Saudi Journal of Gastroenterology
Home About us Instructions Submission Subscribe Advertise Contact Login    Print this page  Email this page Small font sizeDefault font sizeIncrease font size 
Users Online: 3422 
ORIGINAL ARTICLE
Year : 2015  |  Volume : 21  |  Issue : 3  |  Page : 152-157

Clinical, Endoscopic, and Radiologic Features of Three Subtypes of Achalasia, Classified Using High-Resolution Manometry


Section of Gastroenterology, Department of Medicine, King Faisal Specialist Hospital and Research Centre, Riyadh, Saudi Arabia

Correspondence Address:
Mohammed Q Khan
Section of Gastroenterology, Department of Medicine (MBC 46), KFSH and RC, P.O.Box 3354, Riyadh - 11211
Saudi Arabia
Login to access the Email id

Source of Support: None, Conflict of Interest: None


DOI: 10.4103/1319-3767.157560

Clinical trial registration Research Advisory Council No: 2111113

Rights and Permissions

Background/Aims: High-resolution manometry (HRM) has improved the accuracy of manometry in detecting achalasia and determining its subtypes. However, the correlation of achalasia subtypes with clinical, endoscopic, and radiologic findings has not been assessed. We aimed to evaluate and compare the clinical, endoscopic, and fluoroscopy findings associated with three subtypes of achalasia using HRM. Patients and Methods: The retrospective clinical data, HRM, endoscopy, and radiologic findings were obtained from the medical records of untreated achalasia patients. Results: From 2011 to 2013, 374 patients underwent HRM. Fifty-two patients (14%) were diagnosed with achalasia, but only 32 (8.5%) of these patients had not received treatment and were therefore included in this study. The endoscopy results were normal in 28% of the patients, and a barium swallow was inconclusive in 31% of the achalasia patients. Ten patients (31%) were classified as having type I achalasia, 17 (53%) were classified as type II, and 5 (16%) were classified as type III. Among the three subtypes, type I patients were on average the youngest and had the longest history of dysphagia, mildest chest pain, most significant weight loss, and most dilated esophagus with residual food. Chest pain was most common in type III patients, and frequently had normal fluoroscopic and endoscopic results. Conclusion: The clinical, radiologic, and endoscopic findings were not significantly different between patients with type I and type II untreated achalasia. Type III patients had the most severe symptoms and were the most difficult to diagnose based on varied clinical, radiologic, and endoscopic findings.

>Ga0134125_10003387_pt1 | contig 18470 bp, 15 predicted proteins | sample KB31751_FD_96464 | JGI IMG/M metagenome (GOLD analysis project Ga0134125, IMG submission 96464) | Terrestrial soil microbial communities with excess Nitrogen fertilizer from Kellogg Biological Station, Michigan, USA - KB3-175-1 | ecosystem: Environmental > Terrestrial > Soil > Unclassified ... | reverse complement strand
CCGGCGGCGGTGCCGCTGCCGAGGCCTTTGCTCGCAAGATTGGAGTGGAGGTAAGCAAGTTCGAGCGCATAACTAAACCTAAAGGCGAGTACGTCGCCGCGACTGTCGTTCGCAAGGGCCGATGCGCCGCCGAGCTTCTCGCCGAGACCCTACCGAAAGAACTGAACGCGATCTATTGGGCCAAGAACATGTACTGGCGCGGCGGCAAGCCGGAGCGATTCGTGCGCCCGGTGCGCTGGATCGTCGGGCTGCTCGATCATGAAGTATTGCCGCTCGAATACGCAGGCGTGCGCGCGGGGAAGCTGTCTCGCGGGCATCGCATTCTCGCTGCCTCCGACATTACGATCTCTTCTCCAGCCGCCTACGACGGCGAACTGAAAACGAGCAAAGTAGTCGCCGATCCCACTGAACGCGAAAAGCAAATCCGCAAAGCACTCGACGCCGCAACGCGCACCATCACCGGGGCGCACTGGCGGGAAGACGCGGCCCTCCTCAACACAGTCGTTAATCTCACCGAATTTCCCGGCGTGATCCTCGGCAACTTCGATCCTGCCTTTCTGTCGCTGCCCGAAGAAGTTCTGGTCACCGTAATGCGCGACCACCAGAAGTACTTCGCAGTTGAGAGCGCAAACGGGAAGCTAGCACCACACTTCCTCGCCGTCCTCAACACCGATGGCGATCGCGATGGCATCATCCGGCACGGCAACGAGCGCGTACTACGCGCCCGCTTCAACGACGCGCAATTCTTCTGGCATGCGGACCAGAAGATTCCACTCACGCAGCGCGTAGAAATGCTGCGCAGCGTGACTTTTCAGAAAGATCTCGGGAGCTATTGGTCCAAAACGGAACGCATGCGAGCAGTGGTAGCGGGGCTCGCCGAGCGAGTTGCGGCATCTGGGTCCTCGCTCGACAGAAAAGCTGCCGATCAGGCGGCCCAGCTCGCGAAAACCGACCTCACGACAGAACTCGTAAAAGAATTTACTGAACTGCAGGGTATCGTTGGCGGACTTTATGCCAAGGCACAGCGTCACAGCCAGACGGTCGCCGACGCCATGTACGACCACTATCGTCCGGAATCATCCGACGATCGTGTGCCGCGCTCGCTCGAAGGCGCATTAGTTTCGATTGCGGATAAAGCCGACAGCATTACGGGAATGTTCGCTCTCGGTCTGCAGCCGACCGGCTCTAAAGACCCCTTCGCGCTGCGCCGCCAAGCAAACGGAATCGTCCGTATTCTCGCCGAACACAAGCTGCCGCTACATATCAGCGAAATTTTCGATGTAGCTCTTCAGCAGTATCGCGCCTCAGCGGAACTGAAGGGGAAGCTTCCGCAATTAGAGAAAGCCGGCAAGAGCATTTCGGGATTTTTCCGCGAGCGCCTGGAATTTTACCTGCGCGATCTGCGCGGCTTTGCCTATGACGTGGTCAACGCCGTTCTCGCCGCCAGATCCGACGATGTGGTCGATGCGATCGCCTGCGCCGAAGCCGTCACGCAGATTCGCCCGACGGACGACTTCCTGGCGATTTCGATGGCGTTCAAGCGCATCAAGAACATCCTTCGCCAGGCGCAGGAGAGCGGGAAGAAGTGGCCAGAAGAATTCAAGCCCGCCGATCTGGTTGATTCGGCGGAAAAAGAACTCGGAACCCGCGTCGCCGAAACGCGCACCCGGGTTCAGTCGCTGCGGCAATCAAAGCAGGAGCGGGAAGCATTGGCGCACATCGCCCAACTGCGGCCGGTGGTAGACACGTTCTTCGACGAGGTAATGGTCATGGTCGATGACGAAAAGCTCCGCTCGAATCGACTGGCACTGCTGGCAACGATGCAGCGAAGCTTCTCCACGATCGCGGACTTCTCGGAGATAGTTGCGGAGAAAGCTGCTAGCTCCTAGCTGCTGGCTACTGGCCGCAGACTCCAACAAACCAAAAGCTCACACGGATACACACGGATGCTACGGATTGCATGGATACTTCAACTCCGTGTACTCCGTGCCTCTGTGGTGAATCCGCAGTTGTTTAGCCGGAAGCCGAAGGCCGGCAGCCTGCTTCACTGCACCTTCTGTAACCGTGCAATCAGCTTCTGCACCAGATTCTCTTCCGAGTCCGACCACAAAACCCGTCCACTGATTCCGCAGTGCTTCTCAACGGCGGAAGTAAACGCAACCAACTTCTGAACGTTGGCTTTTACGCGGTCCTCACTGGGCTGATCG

[FULL TEXT] [PDF]*
Print this article     Email this article
 Next article
 Previous article
 Table of Contents

 Similar in PUBMED
   Search Pubmed for
   Search in Google Scholar for
 Related articles
 Citation Manager
 Access Statistics
 Reader Comments
 Email Alert *
 Add to My List *
 * Requires registration (Free)
 

 Article Access Statistics
    Viewed2065    
    Printed35    
    Emailed0    
    PDF Downloaded340    
    Comments [Add]    

Recommend this journal